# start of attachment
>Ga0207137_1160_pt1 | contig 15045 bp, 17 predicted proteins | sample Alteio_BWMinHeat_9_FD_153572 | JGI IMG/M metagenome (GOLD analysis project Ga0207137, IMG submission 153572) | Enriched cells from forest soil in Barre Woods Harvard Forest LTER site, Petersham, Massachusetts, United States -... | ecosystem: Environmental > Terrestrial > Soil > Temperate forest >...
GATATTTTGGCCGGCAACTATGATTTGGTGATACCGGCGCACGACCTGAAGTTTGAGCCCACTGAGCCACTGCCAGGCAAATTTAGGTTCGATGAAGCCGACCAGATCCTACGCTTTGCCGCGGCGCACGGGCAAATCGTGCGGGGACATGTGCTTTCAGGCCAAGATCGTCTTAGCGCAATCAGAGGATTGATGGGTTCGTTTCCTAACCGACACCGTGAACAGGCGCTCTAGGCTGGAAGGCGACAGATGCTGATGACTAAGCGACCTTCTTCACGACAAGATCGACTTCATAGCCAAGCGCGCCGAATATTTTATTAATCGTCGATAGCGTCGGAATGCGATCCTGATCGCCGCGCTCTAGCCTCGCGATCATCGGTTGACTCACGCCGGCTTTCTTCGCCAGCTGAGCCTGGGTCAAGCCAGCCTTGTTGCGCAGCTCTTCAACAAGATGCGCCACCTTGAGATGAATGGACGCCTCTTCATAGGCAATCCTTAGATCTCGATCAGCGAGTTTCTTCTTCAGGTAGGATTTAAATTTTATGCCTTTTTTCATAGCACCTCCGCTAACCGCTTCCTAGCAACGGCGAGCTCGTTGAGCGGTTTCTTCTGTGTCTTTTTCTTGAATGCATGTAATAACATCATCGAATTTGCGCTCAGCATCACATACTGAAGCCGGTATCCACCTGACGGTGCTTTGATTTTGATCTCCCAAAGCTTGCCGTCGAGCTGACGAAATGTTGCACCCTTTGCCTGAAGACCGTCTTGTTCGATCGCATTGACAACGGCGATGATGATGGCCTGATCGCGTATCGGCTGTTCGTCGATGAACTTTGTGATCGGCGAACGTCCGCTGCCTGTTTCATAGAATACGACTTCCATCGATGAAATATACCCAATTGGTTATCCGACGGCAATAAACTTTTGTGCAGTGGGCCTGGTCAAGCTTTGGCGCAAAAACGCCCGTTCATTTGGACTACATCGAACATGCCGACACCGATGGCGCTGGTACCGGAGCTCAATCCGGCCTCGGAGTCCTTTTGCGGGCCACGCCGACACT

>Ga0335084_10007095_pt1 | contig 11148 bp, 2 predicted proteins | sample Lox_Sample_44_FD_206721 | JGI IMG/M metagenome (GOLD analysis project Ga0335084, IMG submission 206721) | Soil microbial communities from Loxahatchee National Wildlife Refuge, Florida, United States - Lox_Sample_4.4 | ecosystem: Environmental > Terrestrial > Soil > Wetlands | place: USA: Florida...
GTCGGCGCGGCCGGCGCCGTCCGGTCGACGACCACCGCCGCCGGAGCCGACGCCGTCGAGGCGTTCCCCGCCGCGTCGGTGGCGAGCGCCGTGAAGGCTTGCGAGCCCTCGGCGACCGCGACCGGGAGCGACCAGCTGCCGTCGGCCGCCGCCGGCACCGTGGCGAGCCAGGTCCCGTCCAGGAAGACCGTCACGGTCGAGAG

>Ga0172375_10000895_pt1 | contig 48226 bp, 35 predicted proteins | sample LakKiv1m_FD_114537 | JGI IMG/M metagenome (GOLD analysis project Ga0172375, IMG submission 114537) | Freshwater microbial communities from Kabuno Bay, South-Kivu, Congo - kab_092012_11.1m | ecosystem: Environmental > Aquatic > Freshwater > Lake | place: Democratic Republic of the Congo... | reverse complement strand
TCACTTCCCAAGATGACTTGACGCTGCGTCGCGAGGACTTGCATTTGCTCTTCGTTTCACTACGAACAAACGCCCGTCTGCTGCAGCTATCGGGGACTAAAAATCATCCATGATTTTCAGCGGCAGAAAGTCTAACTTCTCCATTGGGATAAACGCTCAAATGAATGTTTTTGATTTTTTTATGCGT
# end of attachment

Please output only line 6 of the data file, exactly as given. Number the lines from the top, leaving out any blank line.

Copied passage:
TCACTTCCCAAGATGACTTGACGCTGCGTCGCGAGGACTTGCATTTGCTCTTCGTTTCACTACGAACAAACGCCCGTCTGCTGCAGCTATCGGGGACTAAAAATCATCCATGATTTTCAGCGGCAGAAAGTCTAACTTCTCCATTGGGATAAACGCTCAAATGAATGTTTTTGATTTTTTTATGCGT